Think cool linens and silks, flowy and floaty beach dresses, and romantic glints in the eye.
La Table de Tarabel’s staff organise dinner à la carte with guests; it’s really more like enjoying a meal prepared by a personal chef who specialises in incredible Moroccan and international food than dining in a restaurant. For breakfast, Moroccan crêpes, cooked-to-order eggs, organic muesli, pâtissserie, cakes, home-made yoghurt, fresh fruits, fresh orange juice, marmalades, honey and hot drinks are on offer.
There’s no bar, but you can order drinks to enjoy at any time of day or night.
The restaurant is open from noon until 10pm.
No room service as such, but ask nicely and your meals, snacks, and drinks can be delivered to almost anywhere in the riad.
Riad de Tarabel is neighbors with the Dar el Bacha Palace, right in the heart of the Medina.
Marrakech’s Menara airport is 15 minutes away by car. There are regular flights from the UK and mainland Europe. Flights and transfers can be arranged by the Smith24 team; call any time, day or night.
The Moroccan state railway, ONCF, runs inexpensive (but limited) services to the Marrakech Railway Station from Casablanca, Fez and Tangier. The station is 10 minutes away by car, and free transfers can be arranged with the hotel.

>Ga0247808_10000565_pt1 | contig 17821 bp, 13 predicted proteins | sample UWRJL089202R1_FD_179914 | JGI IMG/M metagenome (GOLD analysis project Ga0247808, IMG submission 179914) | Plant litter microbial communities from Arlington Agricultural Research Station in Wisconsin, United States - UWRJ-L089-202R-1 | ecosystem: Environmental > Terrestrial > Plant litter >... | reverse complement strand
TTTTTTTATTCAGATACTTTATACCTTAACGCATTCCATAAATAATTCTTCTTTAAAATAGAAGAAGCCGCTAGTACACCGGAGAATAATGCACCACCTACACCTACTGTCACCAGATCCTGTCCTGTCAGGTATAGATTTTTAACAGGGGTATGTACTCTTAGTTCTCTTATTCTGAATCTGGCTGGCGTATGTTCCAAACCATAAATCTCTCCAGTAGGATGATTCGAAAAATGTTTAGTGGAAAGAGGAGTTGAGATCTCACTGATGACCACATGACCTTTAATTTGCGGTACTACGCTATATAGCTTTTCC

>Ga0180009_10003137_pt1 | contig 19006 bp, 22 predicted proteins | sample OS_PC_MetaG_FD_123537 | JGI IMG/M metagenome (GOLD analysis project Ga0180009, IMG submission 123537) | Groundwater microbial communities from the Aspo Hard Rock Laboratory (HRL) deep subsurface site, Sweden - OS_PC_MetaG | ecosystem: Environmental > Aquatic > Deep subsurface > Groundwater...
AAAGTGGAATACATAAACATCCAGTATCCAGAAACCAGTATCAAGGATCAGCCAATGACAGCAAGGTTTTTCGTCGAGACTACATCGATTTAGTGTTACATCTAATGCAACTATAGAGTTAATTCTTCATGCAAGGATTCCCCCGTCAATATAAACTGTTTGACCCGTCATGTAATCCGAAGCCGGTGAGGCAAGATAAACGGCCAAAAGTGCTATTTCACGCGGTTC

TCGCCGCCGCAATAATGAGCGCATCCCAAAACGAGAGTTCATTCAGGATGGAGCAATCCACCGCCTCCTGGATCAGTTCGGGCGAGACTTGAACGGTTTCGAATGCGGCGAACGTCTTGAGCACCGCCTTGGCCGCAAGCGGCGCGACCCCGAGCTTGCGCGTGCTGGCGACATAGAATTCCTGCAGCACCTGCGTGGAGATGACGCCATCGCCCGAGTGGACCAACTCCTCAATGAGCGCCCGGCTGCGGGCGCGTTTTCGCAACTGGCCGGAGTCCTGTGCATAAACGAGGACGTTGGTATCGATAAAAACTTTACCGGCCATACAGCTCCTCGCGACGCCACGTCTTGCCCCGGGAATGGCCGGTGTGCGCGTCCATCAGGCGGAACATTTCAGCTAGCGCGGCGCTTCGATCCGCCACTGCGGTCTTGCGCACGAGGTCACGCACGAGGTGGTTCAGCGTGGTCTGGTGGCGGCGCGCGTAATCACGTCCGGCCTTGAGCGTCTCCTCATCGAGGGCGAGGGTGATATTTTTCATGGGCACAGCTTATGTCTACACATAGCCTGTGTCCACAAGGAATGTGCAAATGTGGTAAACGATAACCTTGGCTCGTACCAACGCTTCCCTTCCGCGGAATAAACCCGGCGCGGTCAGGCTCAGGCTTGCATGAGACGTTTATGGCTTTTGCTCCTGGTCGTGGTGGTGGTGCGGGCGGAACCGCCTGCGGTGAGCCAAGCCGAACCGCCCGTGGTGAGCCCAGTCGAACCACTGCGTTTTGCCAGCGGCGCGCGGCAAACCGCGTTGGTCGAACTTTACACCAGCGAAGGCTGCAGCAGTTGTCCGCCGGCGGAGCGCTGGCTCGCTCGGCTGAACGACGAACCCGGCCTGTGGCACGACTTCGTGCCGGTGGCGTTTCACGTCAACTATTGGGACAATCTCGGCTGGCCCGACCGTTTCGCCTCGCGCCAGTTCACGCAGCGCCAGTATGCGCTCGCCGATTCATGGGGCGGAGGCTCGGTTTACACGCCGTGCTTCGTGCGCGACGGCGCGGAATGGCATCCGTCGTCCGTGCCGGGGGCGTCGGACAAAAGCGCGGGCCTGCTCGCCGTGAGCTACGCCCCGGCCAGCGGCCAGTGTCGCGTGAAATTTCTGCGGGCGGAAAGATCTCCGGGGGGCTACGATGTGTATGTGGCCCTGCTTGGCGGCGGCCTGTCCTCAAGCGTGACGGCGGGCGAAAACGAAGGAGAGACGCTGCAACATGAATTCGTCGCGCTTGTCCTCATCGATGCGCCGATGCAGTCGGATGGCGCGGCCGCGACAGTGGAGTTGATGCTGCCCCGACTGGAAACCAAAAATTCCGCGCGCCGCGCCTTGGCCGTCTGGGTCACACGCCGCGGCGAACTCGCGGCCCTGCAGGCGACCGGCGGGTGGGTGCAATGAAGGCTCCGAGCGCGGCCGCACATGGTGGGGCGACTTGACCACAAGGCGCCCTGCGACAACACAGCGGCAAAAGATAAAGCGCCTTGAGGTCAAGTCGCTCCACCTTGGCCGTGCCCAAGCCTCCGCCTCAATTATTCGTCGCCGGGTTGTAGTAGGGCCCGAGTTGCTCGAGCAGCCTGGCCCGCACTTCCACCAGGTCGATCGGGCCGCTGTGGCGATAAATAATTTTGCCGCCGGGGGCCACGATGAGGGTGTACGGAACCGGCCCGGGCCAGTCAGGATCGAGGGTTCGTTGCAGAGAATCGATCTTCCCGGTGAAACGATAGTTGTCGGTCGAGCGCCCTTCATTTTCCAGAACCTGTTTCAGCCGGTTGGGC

Driving in Marrakech can be horn-filled and hectic, so we don’t recommend hiring a car unless you’re heading elsewhere in Morocco, too. If you decide to hire a car from the airport, follow Al Mhamid Avenue to Avenue Guemassa, continue on Avenue Guemassa to Avenue Ahmed Ouaqala, then take Rue Dar el Glaoui to Route Sidi Abdelaziz. Look for signs to Dar el Bacha Palace, which is next to the hotel. Parking is available approximately five minutes’ walk from the hotel for about €5 a night.
Worth getting out of bed for
Riad de Tarabel is in the Medina, so in a few steps you can barter for treasures in the kaleidoscopic souk, then snack on pigeon pie from a stall in the Jemaa el-Fna, amid acrobats and belly-dancers. For a bit of calming green space, pop on over to Jardin Majorelle, a wonderland of greens, blues, and yellows bequeathed to Marrakech by Yves Saint Laurent – head in as early as you can to avoid the daily crowds. And to find out more about the designer's time in the country, there's a museum dedicated to him. Over the road, 33 Rue Majorelle sells a stylist-curated collection of local art, and designer accessories, and is connected to the Kaowa juice bar. For more cultural sustenance, MACAAL (Musée d'Art Contemporain Africain Al Maaden) showcases the country's most exciting modern art.